A jocular verse titled "Ballad of Domestic Calamity" attributed to M.H. Longson contains the phrase at the end of each stanza.[17]

In a 1995 paper, [18] linguist David Crystal defined "postilion sentences" as "sentences introduced in teaching [that] seem to have little or no chance of ever being used in real life".[19] They are named after the phrase "The postilion has been struck by lightning", which Crystal describes as a famous example of such a sentence.[20] He goes on to suggest that "an unexpectedly large number of sentences, used routinely with children with language impairment, are of this type",[21] and gives as examples "That table's got four legs", and "Clap (your) hands!".[22] He concludes that, "if teaching and therapeutic time is to be truly efficacious", postilion sentences should be avoided.[23]

See also[edit]


  1. ^ Broughton, Geoffrey; Christopher Brumfit; Roger Flavell; Roger D. Wilde; Anita Pincas (1988). Teaching English as a Foreign Language (2nd ed.). London; New York: Routledge. p. 41. ISBN 0-415-05882-1.; emphasis added
  2. ^ Cook, Guy (2003). Applied Linguistics. Oxford: Oxford University Press. pp. 31–32. ISBN 0-19-437598-6.; emphasis added
  3. ^ Wolfrum, Georg (1825). Handbuch für Jünglinge. Bamberg: Johann Casimir Dresch. pp. 288–9. hdl:2027/ucm.5319405203.
  4. ^ e.g. Baedeker, Karl (1870). Conversationsbuch für Reisende: In vier sprachen, Deutsch, Französisch, Englisch, Italienisch (20th ed.). Coblenz: K. Bädeker. pp. 210–211. hdl:2027/hvd.hn3ebg. OCLC 46352073.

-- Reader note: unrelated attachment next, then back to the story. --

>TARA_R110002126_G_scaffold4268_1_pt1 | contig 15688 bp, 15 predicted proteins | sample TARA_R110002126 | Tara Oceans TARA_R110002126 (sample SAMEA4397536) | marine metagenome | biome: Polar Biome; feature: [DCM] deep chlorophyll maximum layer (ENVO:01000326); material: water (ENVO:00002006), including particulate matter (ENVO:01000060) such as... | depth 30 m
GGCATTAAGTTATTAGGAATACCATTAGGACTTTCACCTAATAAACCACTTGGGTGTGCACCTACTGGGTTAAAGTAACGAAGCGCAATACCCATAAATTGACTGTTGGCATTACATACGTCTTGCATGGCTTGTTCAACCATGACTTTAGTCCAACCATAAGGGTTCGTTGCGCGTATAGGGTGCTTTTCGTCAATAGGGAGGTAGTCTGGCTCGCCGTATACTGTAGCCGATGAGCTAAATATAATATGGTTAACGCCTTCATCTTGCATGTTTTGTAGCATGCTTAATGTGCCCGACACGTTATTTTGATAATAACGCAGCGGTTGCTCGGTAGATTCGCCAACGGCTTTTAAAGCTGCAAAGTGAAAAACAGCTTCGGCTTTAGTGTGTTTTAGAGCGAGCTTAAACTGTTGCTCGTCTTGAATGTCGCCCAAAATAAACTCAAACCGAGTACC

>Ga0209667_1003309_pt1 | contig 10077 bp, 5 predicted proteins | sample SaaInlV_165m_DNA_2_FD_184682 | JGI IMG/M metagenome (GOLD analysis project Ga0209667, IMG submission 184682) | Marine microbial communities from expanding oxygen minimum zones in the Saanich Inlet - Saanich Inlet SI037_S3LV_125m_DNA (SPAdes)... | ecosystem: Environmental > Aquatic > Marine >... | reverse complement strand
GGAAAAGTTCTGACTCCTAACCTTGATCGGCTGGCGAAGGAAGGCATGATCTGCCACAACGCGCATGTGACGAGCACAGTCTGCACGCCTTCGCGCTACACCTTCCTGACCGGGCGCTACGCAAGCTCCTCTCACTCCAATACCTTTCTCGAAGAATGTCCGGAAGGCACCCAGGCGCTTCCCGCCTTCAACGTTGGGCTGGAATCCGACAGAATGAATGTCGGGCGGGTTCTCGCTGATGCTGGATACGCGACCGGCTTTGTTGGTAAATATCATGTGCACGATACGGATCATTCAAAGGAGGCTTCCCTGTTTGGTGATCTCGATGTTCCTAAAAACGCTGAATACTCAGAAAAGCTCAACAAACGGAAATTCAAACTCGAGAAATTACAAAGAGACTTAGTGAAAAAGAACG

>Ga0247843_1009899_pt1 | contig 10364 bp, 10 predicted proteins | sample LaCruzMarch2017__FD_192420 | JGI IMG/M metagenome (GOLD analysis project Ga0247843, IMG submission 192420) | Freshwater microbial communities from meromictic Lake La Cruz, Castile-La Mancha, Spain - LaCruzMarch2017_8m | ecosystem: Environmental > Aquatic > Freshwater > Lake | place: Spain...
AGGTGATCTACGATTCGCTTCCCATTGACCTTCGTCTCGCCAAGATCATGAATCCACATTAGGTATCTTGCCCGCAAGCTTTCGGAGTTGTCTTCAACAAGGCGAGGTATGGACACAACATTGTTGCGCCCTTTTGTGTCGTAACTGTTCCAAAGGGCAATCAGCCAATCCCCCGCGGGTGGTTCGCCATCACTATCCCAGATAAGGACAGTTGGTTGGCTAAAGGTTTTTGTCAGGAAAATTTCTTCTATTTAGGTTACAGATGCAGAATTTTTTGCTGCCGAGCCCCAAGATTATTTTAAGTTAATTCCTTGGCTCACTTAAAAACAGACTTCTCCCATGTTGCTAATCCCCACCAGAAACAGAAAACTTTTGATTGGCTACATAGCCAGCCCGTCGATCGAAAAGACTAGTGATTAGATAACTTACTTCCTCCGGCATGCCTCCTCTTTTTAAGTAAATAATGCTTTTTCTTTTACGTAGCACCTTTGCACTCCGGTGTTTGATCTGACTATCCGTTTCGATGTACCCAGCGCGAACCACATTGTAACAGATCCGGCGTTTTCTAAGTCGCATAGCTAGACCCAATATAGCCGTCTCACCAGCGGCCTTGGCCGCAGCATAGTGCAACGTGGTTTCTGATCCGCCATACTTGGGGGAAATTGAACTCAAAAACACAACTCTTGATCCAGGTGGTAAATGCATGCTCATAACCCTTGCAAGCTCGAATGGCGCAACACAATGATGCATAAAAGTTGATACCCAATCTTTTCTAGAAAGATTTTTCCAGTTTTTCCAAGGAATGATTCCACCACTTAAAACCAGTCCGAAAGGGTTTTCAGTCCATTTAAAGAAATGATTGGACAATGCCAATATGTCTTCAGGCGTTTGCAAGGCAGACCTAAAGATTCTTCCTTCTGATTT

5. ^ Murray, John (1847). The Handbook of Travel-Talk. London: John Murray. p. 40–1. hdl:2027/ucm.5319389906.
  6. ^ "Theatres". The Graphic. xl (1033). London: 335. 1889-09-14.; emphasis added.
  7. ^ "[untitled]". Punch. 151: 162. 1916-08-30. hdl:2027/uc1.32106019661831.; emphasis added
  8. ^ Despencer (1932), p. 49
  9. ^ Despencer (1932), p. 5; emphasis added.
  10. ^ "The "Quote...Unquote" Newsletter" (PDF). 17 (2). April 2008: 1. Retrieved 2008-08-17. {{cite journal}}: Cite journal requires |journal= (help)
  11. ^ a b reprinted in Thurber, James (1969). My World -- and Welcome to It. New York: Harcourt Brace Jovanovich. p. 300. ISBN 0-15-662344-7.
  12. ^ Michener, James A. (1954). Sayonara. New York: Random House. p. 113. ISBN 9780394443850.
  13. ^ Beer, Patricia (1967). The Postilion Has Been Struck by Lightning, and Other Poems. London: Macmillan. OCLC 9581965.
  14. ^ Enright, Dennis Joseph, ed. (1980). The Oxford Book of Contemporary Verse, 1945-1980. Oxford; New York: Oxford University Press. ISBN 0-19-214108-2.
  15. ^ Bogarde, Dirk (1977). A Postillion Struck by Lightning. London: Chatto & Windus. ISBN 0-7011-2207-2.
  16. ^ Bogarde, op. cit., pp. 102, 110
  17. ^ Topsy-Turvy World. English Humour in Verse. Moscow: Progress. 1978. p. 177–8. ASIN B00CBRNQYM.
  18. ^ Crystal, David (1995). "Postilion sentences". Journal of Clinical Speech and Language Studies. 5: 12–22. CiteSeerX doi:10.3233/ACS-1995-5104. S2CID 246582121.
  19. ^ Crystal (1995), p. 12
  20. ^ Crystal (1995), p. 14
  21. ^ Crystal (1995), p. 15
  22. ^ Crystal (1995), p. 16
  23. ^ Crystal (1995), p. 22